It is so important that the first black President is only half-black. The black side of Barack Obama’s heritage is the non-American bit. His black, Kenyan father was absent. His Hawaiian upbringing was white. One day, he recalls in his autobiography, his white grandparents, who were bringing him up, had a row. His grandmother (who died this week, just too soon to see her grandson elected), told her husband that she did not want to take the bus to work the next day. She asked her husband to drive her instead. He refused, and words were exchanged. Barack asked what was going on. His grandfather told him that she had been harassed at the bus-stop for money. He was annoyed with her because what frightened her particularly about the incident was that the aggressive panhandler had been black. Young Barack thought about this: his grandparents had ‘sacrificed again and again for me… and yet I knew that men who might easily have been my brothers could still inspire their rawest fears’. Nothing in Obama’s attitudes or demeanour inspires raw fear. The racist caricature of a black man is of an ape. Obama is a cat. He is agile and stylish and somehow alone. His beautifully judged acceptance speech was cool. As he became part of American history, he spoke almost as an observer of it. Quite right to remind his audience that Abraham Lincoln was a Republican, quite right to say to those who did not vote for him ‘I will be your President too’; but the intelligence, the historical sweep, the ability to understand more than one perspective are the opposite qualities of those of the ghetto. His blackness seems skin-deep, which is why people can accept it.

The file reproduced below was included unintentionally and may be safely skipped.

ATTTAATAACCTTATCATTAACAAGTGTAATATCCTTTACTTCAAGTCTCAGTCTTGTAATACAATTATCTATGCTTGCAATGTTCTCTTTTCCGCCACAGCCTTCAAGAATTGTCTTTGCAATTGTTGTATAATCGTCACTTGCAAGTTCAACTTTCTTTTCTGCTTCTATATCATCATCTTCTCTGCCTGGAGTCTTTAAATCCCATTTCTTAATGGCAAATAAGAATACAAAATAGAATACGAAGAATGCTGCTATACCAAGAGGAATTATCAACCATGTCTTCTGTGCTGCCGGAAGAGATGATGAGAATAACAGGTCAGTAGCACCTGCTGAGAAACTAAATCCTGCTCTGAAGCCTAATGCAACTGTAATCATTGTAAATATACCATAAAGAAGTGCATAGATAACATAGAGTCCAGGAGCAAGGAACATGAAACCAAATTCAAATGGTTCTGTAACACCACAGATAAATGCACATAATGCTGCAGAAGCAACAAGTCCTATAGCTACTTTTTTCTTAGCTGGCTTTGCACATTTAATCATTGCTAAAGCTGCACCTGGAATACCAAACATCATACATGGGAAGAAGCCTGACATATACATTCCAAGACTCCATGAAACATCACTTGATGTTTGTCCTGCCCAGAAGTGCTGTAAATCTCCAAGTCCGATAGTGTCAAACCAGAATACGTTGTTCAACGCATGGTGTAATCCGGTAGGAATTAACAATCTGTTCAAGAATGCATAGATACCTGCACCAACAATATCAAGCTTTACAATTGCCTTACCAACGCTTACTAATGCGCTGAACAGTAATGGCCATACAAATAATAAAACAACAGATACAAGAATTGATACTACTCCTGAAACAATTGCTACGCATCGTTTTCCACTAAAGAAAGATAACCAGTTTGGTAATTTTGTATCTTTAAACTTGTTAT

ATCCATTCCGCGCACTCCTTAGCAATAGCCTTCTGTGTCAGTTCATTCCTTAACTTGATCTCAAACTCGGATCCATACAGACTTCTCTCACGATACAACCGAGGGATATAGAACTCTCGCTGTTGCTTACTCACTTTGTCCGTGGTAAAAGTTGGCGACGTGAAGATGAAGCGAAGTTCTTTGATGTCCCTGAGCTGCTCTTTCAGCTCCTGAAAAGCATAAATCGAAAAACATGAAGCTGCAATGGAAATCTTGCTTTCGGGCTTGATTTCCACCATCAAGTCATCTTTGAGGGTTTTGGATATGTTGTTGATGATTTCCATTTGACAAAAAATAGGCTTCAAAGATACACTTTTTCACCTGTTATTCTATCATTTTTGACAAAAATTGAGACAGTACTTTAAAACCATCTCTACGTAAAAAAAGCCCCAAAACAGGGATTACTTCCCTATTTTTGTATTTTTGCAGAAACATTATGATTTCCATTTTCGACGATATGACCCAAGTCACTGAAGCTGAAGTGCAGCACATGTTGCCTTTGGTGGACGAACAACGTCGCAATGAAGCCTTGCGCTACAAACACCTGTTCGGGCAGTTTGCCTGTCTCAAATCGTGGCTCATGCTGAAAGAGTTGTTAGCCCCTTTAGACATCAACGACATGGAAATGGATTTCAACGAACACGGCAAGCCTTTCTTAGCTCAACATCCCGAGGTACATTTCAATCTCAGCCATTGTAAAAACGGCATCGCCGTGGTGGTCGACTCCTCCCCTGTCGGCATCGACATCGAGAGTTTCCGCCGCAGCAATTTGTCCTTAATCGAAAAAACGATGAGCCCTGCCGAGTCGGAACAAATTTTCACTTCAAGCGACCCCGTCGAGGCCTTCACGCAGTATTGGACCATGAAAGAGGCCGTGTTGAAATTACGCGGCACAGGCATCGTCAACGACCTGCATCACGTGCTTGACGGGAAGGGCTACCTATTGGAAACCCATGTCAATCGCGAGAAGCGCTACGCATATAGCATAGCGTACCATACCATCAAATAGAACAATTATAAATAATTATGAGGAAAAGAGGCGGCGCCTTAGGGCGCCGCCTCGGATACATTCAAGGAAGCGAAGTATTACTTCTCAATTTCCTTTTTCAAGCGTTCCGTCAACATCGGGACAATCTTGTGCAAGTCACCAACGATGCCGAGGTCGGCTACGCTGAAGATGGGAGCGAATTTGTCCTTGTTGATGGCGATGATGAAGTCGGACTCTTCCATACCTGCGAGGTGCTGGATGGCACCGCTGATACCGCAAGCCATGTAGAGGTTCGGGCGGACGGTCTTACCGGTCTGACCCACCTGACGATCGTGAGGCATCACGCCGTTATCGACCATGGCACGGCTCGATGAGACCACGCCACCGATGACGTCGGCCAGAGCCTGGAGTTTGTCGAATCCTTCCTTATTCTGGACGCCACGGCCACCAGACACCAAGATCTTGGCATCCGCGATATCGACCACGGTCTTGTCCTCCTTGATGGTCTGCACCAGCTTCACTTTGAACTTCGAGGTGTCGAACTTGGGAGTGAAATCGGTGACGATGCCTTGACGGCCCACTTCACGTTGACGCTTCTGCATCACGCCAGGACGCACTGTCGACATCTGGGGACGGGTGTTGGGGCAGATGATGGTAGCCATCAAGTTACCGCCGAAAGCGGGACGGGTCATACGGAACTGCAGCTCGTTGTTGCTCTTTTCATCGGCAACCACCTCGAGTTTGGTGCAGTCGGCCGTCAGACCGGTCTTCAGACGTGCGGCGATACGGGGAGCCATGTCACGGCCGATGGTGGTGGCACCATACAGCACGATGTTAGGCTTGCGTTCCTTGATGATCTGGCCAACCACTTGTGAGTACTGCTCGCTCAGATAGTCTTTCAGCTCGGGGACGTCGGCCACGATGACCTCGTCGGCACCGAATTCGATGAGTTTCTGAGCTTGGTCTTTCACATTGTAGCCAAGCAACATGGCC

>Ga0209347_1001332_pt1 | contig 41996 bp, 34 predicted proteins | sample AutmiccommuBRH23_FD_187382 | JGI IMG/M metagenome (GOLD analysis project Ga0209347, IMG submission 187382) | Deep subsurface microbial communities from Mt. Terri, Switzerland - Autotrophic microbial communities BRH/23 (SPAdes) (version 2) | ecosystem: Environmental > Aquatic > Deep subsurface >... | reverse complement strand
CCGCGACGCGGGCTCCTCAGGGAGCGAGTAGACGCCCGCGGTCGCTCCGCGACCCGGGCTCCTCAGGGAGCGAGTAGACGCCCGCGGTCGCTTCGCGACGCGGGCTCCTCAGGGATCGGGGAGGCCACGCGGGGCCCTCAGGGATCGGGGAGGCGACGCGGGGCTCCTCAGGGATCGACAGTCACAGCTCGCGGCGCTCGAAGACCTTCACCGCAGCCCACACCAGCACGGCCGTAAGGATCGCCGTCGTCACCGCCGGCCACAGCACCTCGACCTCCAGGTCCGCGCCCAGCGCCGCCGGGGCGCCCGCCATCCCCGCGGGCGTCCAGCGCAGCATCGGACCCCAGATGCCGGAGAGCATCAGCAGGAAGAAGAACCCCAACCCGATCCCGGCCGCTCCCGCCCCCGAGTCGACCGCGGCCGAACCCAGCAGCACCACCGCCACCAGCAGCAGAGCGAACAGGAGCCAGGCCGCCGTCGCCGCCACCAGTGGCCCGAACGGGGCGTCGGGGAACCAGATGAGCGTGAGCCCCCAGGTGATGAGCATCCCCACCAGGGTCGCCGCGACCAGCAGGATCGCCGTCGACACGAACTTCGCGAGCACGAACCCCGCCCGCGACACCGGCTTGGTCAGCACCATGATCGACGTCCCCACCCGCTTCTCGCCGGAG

‘Not by the might of our arms, or the scale of our wealth, but for the enduring power of our ideals’ is America the greatest nation, said Obama. True, but arms and wealth help. As he approaches office, that might of arms has faltered and that scale of wealth has slumped. Does this mean, then, that America should end exceptionalism, build coalitions, work through international institutions? You might think so, but the dilemma will quickly present itself. Will other nations respect a weakened America? Will a multilateral world actually be able or willing to project force against the enemies of law and democracy? Will Iran, which has allowed Iraq to go so quiet during the presidential campaign, now produce a challenge even before the new President is in the White House? When President Obama calls the bluff of European powers delighted by his election and asks them to send far more of their own men to fight in Afghanistan, will they shy away? If things go right for Obama, he will restore American leadership which, as he says, requires moral authority. But if they go wrong, he will preside over the decline of American power. Then his fate could resemble that of Gorbachev — hailed abroad for recognising the need for change, excoriated at home for losing a great imperium.
Unlike Gorbachev, though, Obama has real votes. The most moving thing this week is the return of an almost religious respect for the ballot. To think that your one ‘X’ (or chad) among millions makes a difference requires a deep belief in your country’s constitution. But it does: it has.